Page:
A Skilled Richmond VA Realtor Protects Their Clients
The other day I was concluding a home inspection with a client. As we parted, my cell phone rang and it was the listing agent. The agent had some concerns as a real estate appraiser
had contacted him via email informing of the appraisal date and asked for a copy of the contract as the bank had not provided it.
An Appraiser Asking for a Copy of the Contract is Not Unusual
As a listing agent myself, I understand an appraiser asking for a copy of the contract is not unusual as some banking systems can take an extended amount of time to upload the contract to their portals. However, in this case a red flag was raised as when the appraiser emailed the listing agent, he only identified himself by his first name, "Jeremy". The appraiser provided no company name, address, or contact information. They simply emailed asking for a copy of the contract. The listing agent didn't feel comfortable giving out information and thus asked me to call the bank to verify an appraisal had been ordered.
When Working with an Appraiser, the Lender Must Have "Arms Length" Contact
I agreed with the listing agent that there was a red flag and that I would call the bank. After all, a skilled Richmond VA Realtor protects their clients and their confidential information. I spoke with the lender who confirmed an appraisal was indeed ordered, however they could not tell by who or what company. After explaining the situation, the bank instructed me to tell the listing agent to have the appraiser go back into the portal to obtain the contract as it had been uploaded. The appraiser could not contact the lender directly as they must have arms length contact. This simply means a third party ordered the appraisal on behalf of the lender so there is no bias. I passed this information on to the listing agent who emailed the appraiser back with the next step.
The Party Who is Quick to Anger Loses
About an hour later my phone rang and the man identified himself as "Jared." Jared told me he was the appraiser and was clearly irritated that the listing agent told him to call ME. Jared was upset the listing agent would not give him a copy of the contract and wanted to know if I would please email it to him. I explained to Jared the situation, how a red flag was thrown up, and that I was instructed by the bank NOT to give a copy of the contract and that he could access the portal to receive the information in question. Jared was now hot under the collar. He proceeded to yell at me about how unprofessional it was for us as agents not to cooperate with the appraiser. I calmly stated our position again, reminding "Jared" that he first identified himself as "Jeremy" to the listing agent and that alone was enough to cause us to pause.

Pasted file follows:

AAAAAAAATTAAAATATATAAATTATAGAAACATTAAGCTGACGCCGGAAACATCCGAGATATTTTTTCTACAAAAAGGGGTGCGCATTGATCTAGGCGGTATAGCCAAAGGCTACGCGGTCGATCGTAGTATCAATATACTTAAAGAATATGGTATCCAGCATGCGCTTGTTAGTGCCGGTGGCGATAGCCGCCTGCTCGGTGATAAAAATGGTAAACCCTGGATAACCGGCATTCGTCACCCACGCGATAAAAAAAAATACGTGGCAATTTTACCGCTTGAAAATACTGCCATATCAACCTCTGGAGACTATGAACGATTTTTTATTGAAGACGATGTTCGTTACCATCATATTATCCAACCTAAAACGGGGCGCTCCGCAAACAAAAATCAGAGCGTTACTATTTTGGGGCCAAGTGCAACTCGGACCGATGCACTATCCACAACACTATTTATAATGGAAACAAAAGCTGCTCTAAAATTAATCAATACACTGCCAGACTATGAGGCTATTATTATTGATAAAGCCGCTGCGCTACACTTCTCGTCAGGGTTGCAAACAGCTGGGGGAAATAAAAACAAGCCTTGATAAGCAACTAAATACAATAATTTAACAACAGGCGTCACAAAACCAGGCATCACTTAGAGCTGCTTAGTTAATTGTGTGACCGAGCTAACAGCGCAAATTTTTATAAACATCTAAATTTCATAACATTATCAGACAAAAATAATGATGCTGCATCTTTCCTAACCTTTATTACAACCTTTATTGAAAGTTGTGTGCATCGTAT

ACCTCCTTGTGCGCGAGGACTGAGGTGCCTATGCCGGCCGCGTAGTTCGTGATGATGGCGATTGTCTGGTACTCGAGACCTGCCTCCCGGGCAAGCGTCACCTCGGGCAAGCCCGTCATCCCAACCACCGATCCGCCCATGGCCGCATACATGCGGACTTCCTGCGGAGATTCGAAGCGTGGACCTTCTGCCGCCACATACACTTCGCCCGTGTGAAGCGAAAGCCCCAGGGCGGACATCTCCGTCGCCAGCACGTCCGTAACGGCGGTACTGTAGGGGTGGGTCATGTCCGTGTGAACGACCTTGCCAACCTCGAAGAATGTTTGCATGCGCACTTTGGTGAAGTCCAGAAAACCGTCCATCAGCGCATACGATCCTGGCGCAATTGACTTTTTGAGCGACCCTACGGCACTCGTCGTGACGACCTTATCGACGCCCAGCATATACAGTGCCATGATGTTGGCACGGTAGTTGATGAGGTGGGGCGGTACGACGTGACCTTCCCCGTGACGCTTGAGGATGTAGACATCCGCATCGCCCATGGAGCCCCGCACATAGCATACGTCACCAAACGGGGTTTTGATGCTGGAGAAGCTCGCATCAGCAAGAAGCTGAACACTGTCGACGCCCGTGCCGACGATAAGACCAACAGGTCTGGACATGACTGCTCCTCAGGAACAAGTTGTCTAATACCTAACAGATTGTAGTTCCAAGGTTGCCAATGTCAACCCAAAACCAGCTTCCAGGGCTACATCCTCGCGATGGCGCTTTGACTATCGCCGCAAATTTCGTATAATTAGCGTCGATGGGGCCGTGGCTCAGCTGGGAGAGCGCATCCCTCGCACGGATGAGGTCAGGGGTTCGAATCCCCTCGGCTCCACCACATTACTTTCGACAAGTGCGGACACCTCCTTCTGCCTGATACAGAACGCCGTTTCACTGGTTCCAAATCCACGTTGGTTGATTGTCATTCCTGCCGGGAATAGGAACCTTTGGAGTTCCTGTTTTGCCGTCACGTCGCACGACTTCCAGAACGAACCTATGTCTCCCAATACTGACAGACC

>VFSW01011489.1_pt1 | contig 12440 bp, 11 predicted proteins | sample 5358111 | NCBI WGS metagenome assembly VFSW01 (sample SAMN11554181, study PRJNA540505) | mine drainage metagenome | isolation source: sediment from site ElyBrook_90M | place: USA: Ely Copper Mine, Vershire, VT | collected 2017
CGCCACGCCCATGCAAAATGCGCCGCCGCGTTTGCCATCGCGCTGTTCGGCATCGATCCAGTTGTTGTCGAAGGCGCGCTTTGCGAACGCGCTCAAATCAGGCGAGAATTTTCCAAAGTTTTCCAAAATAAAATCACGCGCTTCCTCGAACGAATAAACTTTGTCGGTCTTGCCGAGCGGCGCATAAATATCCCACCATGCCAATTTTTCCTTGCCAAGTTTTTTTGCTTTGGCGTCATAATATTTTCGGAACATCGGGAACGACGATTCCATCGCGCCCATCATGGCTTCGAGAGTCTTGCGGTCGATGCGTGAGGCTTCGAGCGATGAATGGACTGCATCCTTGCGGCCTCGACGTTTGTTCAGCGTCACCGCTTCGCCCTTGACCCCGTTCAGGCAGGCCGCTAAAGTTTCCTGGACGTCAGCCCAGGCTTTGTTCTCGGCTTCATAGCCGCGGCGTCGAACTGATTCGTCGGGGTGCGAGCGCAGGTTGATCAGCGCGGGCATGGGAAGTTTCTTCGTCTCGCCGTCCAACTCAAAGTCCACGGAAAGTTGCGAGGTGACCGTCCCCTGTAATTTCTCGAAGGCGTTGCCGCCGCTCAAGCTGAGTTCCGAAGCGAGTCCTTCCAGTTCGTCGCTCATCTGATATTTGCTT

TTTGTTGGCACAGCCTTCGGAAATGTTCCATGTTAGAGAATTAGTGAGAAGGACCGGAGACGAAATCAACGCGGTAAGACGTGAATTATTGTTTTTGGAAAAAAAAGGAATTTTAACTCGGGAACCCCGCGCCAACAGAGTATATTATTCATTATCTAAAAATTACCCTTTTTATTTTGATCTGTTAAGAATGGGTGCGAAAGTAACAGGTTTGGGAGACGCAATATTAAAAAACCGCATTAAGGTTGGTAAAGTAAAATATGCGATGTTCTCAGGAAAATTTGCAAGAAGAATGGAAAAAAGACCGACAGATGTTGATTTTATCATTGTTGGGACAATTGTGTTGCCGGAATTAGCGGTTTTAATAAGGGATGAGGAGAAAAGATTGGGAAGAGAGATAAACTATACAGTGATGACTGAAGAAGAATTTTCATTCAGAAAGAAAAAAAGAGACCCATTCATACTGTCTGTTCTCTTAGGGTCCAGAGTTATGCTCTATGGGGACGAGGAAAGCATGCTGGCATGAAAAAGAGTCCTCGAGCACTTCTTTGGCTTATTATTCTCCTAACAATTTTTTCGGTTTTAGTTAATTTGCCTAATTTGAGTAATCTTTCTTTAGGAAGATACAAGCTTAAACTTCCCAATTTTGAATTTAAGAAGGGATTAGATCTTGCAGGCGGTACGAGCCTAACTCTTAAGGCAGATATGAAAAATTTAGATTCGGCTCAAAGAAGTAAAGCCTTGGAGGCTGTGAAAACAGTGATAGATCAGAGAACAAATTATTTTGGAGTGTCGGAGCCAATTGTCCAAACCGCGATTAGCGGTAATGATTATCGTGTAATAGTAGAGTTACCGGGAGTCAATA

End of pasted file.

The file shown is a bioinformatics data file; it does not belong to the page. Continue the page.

Jeremy laid into me once again and I stood my ground declaring neither I nor the listing agent would provide a copy of confidential information to a basically unidentified party. I explained that the listing agent and I are both skilled Richmond VA Realtors who protect our clients and are simply watching after their best interests. I also calmly stated that I do not appreciate being verbally attacked and that he would simply have to take this up with the person who hired him - the third party.
Experience Dictates Response
In this situation, the listing agent and I both had the backbone to stand up to the appraiser and not give in to his demands. Less experienced agents may have caved to the pressure of the appraiser, but that is not in the best interest of the client. As Richmond VA real estate agents
our jobs are to protect our clients and sometimes that means not winning the popularity contest.
Selecting a Richmond VA Realtor Who Will Be By Your Side
Searching for a Realtor in Richmond
who will be by your side and protect your interests? Give me, Shannon Milligan at the RVA Home Team
with eXp Realty, a call today!
*Photo of Locking Horns by Carolyne Pehora, Dreamstime Stock Photos